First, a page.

One characteristic entrepreneurs possess is the inherent ability to constantly think of new ideas. I, for one, am always thinking of new ways to use an already existing product, combine multiple products together, or (my favorite) - come up with a new product or service altogether. I usually get really excited and proceed to call up a couple of friends to discuss it with. After some time passes though, I tend to feel completely disheartened and end up back on square one. Why? Let me start with a few examples:
- In the summer of last year, I was reading Founders at Work by Jessica Livingston and found myself highlighting certain sentences and making notes on some of the pages. Suddenly, it hit me – why not combine a bookmark with a highlighter and pen (and/or maybe post-its) that I could use instead of having a separate pen, highlighter, bookmark and/or post-its? I called up my best friend immediately and discussed the idea. Next, I did a Google search and - to my dismay - found a patent on a similar product. (Thanks to print moving online and products like Amazon's Kindle, you can see it's also a product that was probably not going to get far).
- Another idea I was also excited about was an online service that allowed obsessed fans to have personal images altered to include their favorite celebrities. I put together a few for my sister (this is when I used to be handy at Photoshop) and she loved them. I also created an eBay listing to see if anyone would be interested in paying for the service. However, I quickly learned about copyright infringement and a lawyer I hired advised me to go in another direction.
- Just this year I put together a business plan for a clothes swapping marketplace and spent months working on a business plan. I entered it into Temple's Business Plan Competition where I was chosen as a finalist. However, I didn't place and abandoned the idea a couple of months later when I couldn't get past a key issue in my plan.
What's the common thread among these examples? I DIDN'T LAUNCH ANY OF THEM!
What is it? Are the ideas flawed from the start? Are there focus or execution issues?
It’s cheaper than it’s ever been to build an online business. Unlike 10 years ago, you no longer need to spend millions of dollars creating a website for your business from scratch. There are numerous tools and resources you and I are now lucky enough to be able to leverage. For example, you can set up an eBay or Amazon store, utilize Guru or Rentacoder, or you can even purchase already existing code.
The online space has changed and it doesn’t require as much time or money to get started. So why aren’t you or I taking advantage it? In addition, another problem I had was that I kept trying to come up with an original idea. Is there really such a thing anymore? Plus, there is ALWAYS competition. It's time that you and I embraced it and focused on creating compelling differentiators on our product or service instead.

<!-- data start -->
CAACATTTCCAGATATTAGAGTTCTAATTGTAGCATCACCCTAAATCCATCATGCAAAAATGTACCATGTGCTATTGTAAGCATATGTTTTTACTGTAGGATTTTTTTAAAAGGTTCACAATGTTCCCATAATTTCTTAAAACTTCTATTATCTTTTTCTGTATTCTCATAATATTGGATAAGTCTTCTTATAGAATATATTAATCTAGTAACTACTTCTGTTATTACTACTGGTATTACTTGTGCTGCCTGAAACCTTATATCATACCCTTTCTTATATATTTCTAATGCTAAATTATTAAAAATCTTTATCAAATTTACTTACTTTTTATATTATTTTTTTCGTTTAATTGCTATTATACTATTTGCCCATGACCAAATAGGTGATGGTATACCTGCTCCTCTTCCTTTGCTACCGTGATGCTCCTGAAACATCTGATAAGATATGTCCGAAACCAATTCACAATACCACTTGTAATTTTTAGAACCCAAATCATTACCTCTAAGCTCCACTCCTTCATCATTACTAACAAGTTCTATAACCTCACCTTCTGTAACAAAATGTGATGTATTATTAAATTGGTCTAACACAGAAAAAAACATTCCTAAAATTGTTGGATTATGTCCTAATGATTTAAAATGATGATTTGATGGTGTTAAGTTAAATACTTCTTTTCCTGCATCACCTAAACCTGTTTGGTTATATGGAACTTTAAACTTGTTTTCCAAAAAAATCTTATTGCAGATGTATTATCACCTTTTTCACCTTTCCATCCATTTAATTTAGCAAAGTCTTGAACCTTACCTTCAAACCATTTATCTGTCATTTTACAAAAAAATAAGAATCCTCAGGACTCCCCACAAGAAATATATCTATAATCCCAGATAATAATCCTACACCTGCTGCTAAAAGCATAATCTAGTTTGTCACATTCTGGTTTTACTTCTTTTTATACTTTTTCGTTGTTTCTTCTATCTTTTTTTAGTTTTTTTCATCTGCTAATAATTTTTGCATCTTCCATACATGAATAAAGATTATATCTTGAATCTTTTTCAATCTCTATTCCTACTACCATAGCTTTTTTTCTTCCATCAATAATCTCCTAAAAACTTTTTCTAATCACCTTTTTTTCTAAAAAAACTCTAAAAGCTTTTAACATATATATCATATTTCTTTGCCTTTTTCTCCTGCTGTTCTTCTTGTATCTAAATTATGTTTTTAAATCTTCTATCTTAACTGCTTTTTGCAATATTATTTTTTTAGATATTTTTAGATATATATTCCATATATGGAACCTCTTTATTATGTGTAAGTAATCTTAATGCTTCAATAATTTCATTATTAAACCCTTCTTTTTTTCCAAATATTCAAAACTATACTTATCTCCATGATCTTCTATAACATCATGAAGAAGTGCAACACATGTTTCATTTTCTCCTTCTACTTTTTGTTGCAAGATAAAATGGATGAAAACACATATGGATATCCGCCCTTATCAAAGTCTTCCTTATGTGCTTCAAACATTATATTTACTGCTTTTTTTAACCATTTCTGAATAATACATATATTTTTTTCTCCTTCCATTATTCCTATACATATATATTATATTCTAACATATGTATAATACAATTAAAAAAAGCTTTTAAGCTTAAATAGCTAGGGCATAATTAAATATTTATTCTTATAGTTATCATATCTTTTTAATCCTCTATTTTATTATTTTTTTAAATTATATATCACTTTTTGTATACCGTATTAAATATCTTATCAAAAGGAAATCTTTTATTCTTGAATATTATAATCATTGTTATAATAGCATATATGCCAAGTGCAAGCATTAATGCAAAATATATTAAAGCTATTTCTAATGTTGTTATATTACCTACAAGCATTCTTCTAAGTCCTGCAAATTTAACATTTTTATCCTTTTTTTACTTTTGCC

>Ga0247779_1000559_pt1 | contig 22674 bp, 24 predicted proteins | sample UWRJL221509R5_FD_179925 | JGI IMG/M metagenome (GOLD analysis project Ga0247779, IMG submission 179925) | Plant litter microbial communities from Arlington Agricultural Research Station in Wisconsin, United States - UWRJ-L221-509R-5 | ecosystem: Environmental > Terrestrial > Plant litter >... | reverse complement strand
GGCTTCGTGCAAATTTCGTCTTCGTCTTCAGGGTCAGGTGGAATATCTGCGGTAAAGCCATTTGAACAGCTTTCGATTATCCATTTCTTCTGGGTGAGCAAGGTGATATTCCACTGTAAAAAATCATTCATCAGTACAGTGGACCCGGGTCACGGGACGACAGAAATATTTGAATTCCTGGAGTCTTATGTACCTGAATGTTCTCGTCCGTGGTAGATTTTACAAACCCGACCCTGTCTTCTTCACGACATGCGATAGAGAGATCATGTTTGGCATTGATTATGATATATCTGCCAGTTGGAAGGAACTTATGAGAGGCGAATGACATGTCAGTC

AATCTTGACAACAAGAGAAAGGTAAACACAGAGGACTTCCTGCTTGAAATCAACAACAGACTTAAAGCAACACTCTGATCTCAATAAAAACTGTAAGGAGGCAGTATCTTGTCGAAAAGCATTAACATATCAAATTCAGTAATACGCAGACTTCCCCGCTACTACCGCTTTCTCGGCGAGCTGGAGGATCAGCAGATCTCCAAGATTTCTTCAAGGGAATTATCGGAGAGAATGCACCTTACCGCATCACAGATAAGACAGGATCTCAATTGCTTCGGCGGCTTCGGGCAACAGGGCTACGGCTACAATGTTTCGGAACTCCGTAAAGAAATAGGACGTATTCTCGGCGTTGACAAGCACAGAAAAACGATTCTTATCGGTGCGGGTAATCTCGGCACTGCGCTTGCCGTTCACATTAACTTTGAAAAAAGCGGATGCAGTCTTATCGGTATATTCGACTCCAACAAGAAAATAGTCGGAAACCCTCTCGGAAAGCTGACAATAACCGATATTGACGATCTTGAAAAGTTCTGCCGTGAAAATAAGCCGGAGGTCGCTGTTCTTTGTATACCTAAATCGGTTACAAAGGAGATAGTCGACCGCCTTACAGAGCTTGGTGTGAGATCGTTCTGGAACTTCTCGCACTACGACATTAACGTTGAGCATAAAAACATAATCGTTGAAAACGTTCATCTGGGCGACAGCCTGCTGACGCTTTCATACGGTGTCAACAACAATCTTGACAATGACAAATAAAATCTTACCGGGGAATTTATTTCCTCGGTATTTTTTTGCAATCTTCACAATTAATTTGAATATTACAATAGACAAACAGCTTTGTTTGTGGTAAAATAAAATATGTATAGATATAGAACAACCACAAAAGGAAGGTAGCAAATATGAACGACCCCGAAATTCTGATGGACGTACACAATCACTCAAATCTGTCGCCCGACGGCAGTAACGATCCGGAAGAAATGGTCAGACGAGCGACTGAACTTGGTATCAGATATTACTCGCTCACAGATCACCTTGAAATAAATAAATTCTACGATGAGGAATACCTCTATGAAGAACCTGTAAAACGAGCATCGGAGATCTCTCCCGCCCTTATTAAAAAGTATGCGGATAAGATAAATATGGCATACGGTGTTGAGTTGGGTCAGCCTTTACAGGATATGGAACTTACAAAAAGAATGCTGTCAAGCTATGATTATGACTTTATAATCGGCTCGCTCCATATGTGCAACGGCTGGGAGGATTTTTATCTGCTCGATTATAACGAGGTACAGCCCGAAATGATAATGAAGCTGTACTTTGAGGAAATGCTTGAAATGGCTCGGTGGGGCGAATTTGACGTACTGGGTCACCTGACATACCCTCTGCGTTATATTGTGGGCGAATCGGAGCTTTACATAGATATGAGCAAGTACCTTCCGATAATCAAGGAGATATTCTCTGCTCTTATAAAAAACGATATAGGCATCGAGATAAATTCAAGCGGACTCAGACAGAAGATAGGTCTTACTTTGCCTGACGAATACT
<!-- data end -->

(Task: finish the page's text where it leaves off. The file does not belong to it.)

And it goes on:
Skip wrote a great post last year titled "To launch or not to launch? Three reasons to launch now." In it, he discussed how easy it is to engage would-be customers and to get up and running quickly. What can you do differently today to finally start your business instead of just talking about it? Here are some steps I laid out for my current venture that may help. These steps can be used as "gates" through which idea must pass successfully - or be terminated with mercy:
1. Bounce your idea around. Create a sounding board of close friends and family members to discuss your ideas with. Listen to their feedback and refine the idea as necessary. Check out “Bouncing Your Idea Ball” for more information.
2. Do some market testing. This is the step that will help you assess your market and competition to see if the market you’re pursing is as attractive as you think it is. A lot of entrepreneurs will want to skip this step so they can just focus on getting up and going but I wouldn’t recommend it – plus it could end up saving you time and money (See “5 Reasons to Market Test your Startup Idea”).
3. Identify your differentiators. What’s going to make you stand apart from your competitors? Determine your position and make it compelling.
4. Look for beta users. Say I decided I wanted to pick up the clothes swapping marketplace concept again. I would look for users who would be interested in using the service and constantly ask them for feedback on the website, features, etc. In other words, I’d get them to help me with my business model instead of trying to figure it out myself.
5. Discover leverage points. Instead of building a “walled garden”, look for other ways you can get out there cheaper and faster. For example, can you create a Facebook application instead of a stand-alone site? Can you use the power of eBay’s reach or Amazon’s?
6. Build your team. If you’re a technology person – make sure you find a business person and vice versa.
7. Post your project on Guru or Rentacoder (For others, see “7 Alternatives to Guru.com”). This is optional – if you can do it yourself by all means, go ahead.
8. Launch a minimal version. Get a basic version out and use feedback from your users to build out your site. After all, they’ll be the ones paying for it and using it.
9. Market your site. Once you’ve worked out the kinks and built out your business model – get out there and start telling others about it (For ideas, check out our previous post, “25 Nearly Free Ways to Market your Business”).
This post was as much for me as it was for you. I hope you enjoyed it. What are you going to do differently today to launch your business?
By: Yasmine Mustafa